3.4 The effectiveness of insurance cover in light of exclusions in insurance policies
The Avoidance of Damage to Third Party Property Regulations (L.N. 136 of 2019) further require that the developer grants security in favour of third parties through a compulsory indemnity insurance for the payment of damages covering, ‘any single occurrence or recurrence of damages sustained by third party property, disability to persons or death as a result of the construction works or activity being undertaken by the developer and the contractors working on the site’. Moreover, the developer is required to submit a bank guarantee equivalent to any excess stipulated in the insurance policy.
An insurance cover comes into effect when any one or more of the insuring clauses are satisfied in the event of a covered risk. Provided that a risk covered by the said policy has occurred, the second test for the applicability of the insurance cover is to determine whether any of the policy exclusion rules apply.
Some standard exclusions include: damage to or loss of any building structure due to vibration or weakening of support; foreseeable loss or damage; liability resulting from failure on the part of the insured to perform his duties as set out in the contract of works; damage to or loss of any property directly or indirectly consequent upon settlement cracks; the costs of loss prevention or minimisation measures which become necessary during the period of insurance; and loss or damage resulting from total or partial cessation of work or the retarding, interruption or cessation of any operation. This effectively means that the third party, notwithstanding the measure and protection seemingly afforded to it by the law, may potentially remain uncompensated, thereby having to resort to judicial remedies if the developer fails to make good the damages caused.
As it seems therefore, the effectiveness of the provision requiring insurance cover in favour of the third-party, is considerably undermined when considering the numerous exclusions included in policies.
It is submitted that, instead of adding unnecessary costs and bureaucracy to the process by virtue of the said compulsory insurance cover, it would be more beneficial to focus on creating a system of adequate monitoring and judicial enforcement exercised in a sound, efficient, and timely manner.
As afore-stated, the proposed measures must be supported by effective enforcement to ensure adequate and accountable delivery of the law. The Avoidance of Damage to Third Party Property Regulations (L.N. 136 of 2019) is often criticised in that, despite setting ‘the blueprint for improvement’, its effectiveness is considerably diminished upon the realisation that some of its more radical requirements are not being monitored or enforced in practice.
The State should regularly devise adequate and effective checks and balances covering all stages of the building and construction process. The recent establishment of the Building and Construction Authority and the Building and Constriction Tribunal as the central enforcing agencies, coupled with the work of the Planning Authority enforcement unit and the Occupational Health and Safety Authority (OHSA), are surely a step in the right direction in this regard.
The objective of this work was to demonstrate that the current building and construction legislative framework is disjointed and inadequate, and as a result, does not sufficiently ensure public safety. Despite the evident factual interplay between the afore-mentioned public and private law regimes regulating the building and construction industry, there seems to be no apparent legislative link. The common sentiment is that the stakeholders and third-party owners of adjacent tenements have to shoulder much of the responsibility of the State to regulate buildings and construction works. This point was made evident in the afore-cited Criminal Appeal of Il-Pulizija vs Roderick Camilleri u Anthony Mangion, where the defence argued that they were, ‘vittmi ta’ sistema ta’ regolamentazzjoni difettuża u qed ibatu l-konsegwenzi għan-nuqqasijiet ta’ din is-sistema’.
In this view, a system of clear, up-to-date, civil and administrative rules, established through researched practices and standards, adequate training, education, and enforcement, are of utmost urgency and importance.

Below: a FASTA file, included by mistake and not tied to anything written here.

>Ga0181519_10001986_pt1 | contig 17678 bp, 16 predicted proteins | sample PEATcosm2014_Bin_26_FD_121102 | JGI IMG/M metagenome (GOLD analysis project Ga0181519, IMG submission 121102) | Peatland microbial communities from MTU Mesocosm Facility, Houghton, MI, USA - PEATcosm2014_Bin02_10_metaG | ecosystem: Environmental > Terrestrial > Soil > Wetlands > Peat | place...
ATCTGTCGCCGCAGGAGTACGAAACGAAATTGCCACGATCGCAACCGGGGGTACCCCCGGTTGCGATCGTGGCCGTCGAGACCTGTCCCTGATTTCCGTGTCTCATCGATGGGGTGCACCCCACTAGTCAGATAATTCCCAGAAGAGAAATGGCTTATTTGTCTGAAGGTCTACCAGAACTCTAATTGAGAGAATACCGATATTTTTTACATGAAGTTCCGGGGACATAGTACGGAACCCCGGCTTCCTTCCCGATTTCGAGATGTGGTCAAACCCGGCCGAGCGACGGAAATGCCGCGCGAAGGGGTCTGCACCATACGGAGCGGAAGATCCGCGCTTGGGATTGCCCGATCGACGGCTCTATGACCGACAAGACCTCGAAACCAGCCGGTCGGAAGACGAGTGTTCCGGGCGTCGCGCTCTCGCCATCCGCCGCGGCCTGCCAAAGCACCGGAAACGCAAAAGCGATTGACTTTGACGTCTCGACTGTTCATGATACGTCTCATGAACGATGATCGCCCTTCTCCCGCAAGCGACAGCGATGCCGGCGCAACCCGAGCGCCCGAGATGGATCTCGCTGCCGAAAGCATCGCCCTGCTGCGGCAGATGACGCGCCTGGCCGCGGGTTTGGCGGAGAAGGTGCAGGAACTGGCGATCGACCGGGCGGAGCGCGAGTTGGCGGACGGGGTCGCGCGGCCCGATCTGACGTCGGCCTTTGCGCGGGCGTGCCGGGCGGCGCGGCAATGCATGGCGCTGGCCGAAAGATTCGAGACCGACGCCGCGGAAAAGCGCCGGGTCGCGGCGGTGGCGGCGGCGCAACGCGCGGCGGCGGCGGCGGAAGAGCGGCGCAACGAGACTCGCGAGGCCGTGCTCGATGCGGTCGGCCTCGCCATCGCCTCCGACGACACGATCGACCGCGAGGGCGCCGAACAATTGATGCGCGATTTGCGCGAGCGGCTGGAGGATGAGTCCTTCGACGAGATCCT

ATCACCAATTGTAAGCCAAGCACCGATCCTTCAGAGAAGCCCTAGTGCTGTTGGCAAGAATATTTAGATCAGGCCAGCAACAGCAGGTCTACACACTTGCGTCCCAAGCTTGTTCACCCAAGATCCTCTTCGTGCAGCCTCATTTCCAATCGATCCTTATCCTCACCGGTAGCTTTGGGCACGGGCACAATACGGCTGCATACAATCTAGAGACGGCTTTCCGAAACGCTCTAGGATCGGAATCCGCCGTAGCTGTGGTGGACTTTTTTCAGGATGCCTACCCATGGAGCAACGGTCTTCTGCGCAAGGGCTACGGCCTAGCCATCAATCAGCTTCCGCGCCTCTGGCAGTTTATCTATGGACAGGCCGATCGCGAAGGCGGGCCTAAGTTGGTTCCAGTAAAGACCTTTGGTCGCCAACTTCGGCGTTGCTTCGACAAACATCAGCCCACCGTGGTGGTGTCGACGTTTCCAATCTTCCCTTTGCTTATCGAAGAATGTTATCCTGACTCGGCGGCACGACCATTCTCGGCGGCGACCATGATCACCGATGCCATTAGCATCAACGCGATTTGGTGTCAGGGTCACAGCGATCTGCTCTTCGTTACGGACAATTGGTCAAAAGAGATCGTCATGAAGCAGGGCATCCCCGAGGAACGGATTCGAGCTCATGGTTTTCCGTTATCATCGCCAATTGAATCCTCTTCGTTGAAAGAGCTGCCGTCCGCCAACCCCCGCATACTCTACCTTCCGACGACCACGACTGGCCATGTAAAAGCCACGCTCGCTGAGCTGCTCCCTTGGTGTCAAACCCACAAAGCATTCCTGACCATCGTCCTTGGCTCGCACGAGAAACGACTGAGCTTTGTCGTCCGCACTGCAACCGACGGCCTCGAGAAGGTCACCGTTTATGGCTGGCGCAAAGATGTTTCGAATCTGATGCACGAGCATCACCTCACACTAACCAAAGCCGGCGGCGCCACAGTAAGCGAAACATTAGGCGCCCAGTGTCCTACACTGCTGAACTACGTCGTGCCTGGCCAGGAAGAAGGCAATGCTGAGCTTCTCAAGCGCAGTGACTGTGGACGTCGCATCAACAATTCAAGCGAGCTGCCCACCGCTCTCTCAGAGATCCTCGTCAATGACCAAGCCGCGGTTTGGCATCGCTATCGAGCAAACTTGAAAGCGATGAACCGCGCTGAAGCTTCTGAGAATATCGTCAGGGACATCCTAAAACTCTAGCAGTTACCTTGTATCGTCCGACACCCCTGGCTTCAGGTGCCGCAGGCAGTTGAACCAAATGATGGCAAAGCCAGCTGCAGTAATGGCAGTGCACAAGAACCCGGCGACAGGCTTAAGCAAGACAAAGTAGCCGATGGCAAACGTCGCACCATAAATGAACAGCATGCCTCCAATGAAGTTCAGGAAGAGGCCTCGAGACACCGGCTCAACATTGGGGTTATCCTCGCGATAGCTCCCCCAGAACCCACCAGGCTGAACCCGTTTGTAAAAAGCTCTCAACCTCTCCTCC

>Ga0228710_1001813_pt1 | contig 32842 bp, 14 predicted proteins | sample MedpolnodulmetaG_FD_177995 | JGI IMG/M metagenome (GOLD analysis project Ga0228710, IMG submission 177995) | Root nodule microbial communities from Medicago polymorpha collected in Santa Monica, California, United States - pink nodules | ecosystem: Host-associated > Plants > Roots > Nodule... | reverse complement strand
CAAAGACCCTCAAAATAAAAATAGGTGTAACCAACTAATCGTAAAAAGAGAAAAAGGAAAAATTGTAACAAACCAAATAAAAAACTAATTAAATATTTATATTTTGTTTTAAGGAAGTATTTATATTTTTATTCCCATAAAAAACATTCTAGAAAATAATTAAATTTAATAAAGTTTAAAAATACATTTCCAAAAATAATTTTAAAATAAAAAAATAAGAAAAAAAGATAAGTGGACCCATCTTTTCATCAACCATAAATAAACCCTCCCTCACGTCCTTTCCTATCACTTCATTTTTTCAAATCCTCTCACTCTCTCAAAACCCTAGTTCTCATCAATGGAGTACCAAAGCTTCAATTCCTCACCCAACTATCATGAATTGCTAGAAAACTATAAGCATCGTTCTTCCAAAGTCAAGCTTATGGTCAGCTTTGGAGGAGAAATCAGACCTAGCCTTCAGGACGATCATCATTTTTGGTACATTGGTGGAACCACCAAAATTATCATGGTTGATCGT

References: Avoidance of Damage to Third Party Property Regulations, S.L. 513.06, Regulation 3.  Civil Code, Chapter 16 of the Laws of Malta, Article 439.  Codice della Repubblica e Cantone del Ticino, Libro Secondo, Titolo VI, Articolo 261. ‘The pit for the drainage of the water in the boundary of the bottom of others, can only be done at the distance from the bottom of the neighbour corresponding to the depth of the pit’.  ‘[the relevance of this source] lies in the clear and absolute prohibition of excavation at a distance less than that laid down’.  ‘It is interesting how Sir Adriano Dingli chose to adopt this absolute ban, rooted in Roman law, and not the more flexible rule adopted in other contemporary codes, including the Napoleonic Code and the Italian Civil Code of 1865’.  The Code Napoleon; or The French Civil Code (literally translated from the original and official edition, published at Paris, in 1804). ‘He who causes a well or a cesspit to be dug near a wall partition, he who wishes a chimney to be built there, or a hearth, a forge, or oven, or a kiln, to build a stable against it, or to form against such wall a heap of corrosive substance, is obliged to leave the distance prescribed by particular regulations and usages on the subject, or to form the works prescribed by the same regulations and usages, in order to avoid injury to his neighbour’.  Article 575-577, Codice Civile del Regno D’Italia (1865).  763/2009 A&N Properties Limited et vs Charles Busuttil, Civil Court (First Hall) 29 February 2012, 14.  ‘ [T]his easement is a restriction on the lawful use of property and must be given a restrictive interpretation, especially where it is proved that the other party has not suffered any harm or inconvenience’.  ‘[T]he law presumes iuris et de iure that any excavation at a distance less than that said would prejudice the safety of the adjacent buildings to the detriment of the neighbours’.  Joseph Mangion vs Julian Borg, Civil Court (First Hall) 3 February 1983.  ‘The legislator established the distance of two feet and six inches presumably because he calculated that said distance would be enough to prevent damage. That distance [...] must always be observed [...] hence one cannot argue [...] that in order to rely on the application of the legal distance of two feet and six inches, one must first prove the existence of damage, as this is not stated by the law’.  Salvatore Vella vs Felice Camilleri, Civil Court (First Hall) 29 March 1957 XLI.ii.iii.954.  ‘the distance constitutes a legal servitude for private utility; and therefore the same distance can be modified, and waived when necessary’.  481/2011/1 Philip Bonello et vs Gaetano Tabone et, Court of Appeal 25 November 2016, p. 12.  ‘[It] turns out that the extinction of the right of servitude does not occur only after the lapse of thirty years, [...], among other methods of extinction there is also the wavering of the right which may be express or tacit.‘  Kamra tal-Periti, A Modern Building & Construction Regulation Framework For Malta (2020) 29.  Malta Environment and Planning Authority (MEPA), Development Control Design Policy, Guidance and Standards 2015 (Policy 38, 2015) 117 <https://ias.com.mt/wp-content/uploads/2018/04/dc2015-reduced-in-size.pdf>.  Civil Code, Chapter 16 of the Laws of Malta, Article 407.  Avoidance of Damage to Third Party Property Regulations, S.L. 513.06, Fifth Schedule.  1853/2014/1 Angelo Cutajar et vs Mark Vella et, Civil Court (First Hall) 22 December 2014, 14.  ‘although with scientific progress, there are methods for carrying out such excavation, by eliminating the distances explained above, this can only be done by virtue of specialised support with concrete steel structures placed during the excavation so that the foundations of adjacent property are reinforced’.  117/2010 Francis Azzopardi et vs Carmen Camilleri, Civil Court (First Hall) 15 May 2015, 15-16.  'If this Court were to uphold the defendant's objection, it would mean that a person, after having voluntarily violated a provision of the law, may then be exonerated by not being ordered to comply with the law. This is definitely not the spirit of the law’.  176/2000/1 Carmel Agius et vs Gozo Consolidated Building Contractors Ltd et, Court of Magistrates (Gozo, Superior), 14 December 2007, 5-7.  'If this Honourable Court decides that the safeguarding of the plaintiff’s building structure takes precedence, regardless of the distance of 75cm, then excavation of the remaining rocks up to the foundations of the plaintiff can be carried out, and a reinforced concrete wall is constructed under the party wall'.  'It is true that the Building Industry Consultative Council has made a report proposing that this restriction be lifted subject to certain measures to be taken by the developer, but to date no such law has been passed. The fact that after all these years it does not appear that any damage has been done to the plaintiff’s property where excavation was carried out contrary to the provisions of Article 439 of the Civil Code, does not mean that the Court may go against what the law says […] Otherwise the Court itself will be breaking the law. Therefore, this Court can never adopt the second suggestion made by the technical architect’.  Building Industry Technical Committee, Internal Discussions of the Committee (2020) 29.  Periti Act, Chapter 390 of the Laws of Malta, Article 5.  Kamra tal-Periti, ‘PR06/21 | Human Decency Before Profit’ (Kamra tal-Periti, 2021). Avoidance of Damage to Third Party Property Regulations, S.L. 513.06, Regulation 3.  ibid.  Avoidance of Damage to Third Party Property Regulations, S.L. 513.06, Third Schedule.  Times of Malta, ‘Using Engineers as Site Technical Officers Shows Utter Lack of Understanding’ Times of Malta (Malta, 2 August 2019) <https://timesofmalta.com/articles/view/using-engineers-as-site-technical-officers-shows-utter-lack-of.726292> accessed January 27 2022.  Kamra tal-Periti, ‘PR17/19 | Kamra tal-Periti Calls for Clear Responsibilities in the Interest of Public Safety’ (Kamra tal-Periti, 2019).  146/2020/1 Il-Pulizija vs Roderick Camilleri et, Court of Criminal Appeal (Inferior) 28 July 2022, 30.  ‘the role which he was undertaking was affected by confusing and inadequate legislation that in any case did not contemplate penal liability in the event of any shortcomings that he was undertaking’.  599/2015 Il-Pulizija vs Robert Sant, Court of Magistrates (Criminal Judicature) 4 November 2019 (subject to appeal).  ‘chaos yields uncertainty’.  Kamra tal-Periti, A Modern Building & Construction Regulation Framework For Malta (2020) 6.  Article 6, Avoidance of Damage to Third Party Property Regulations, S.L. 513.06, Article 6.  Building Industry Technical Committee, Internal Discussions of the Committee (2020) 22.  146/2020/1 Il-Pulizija vs Roderick Camilleri et, Court of Criminal Appeal (Inferior) 28 July 2022.  ‘victims of a defective regulatory system and are suffering the consequences of the shortcomings of the system’.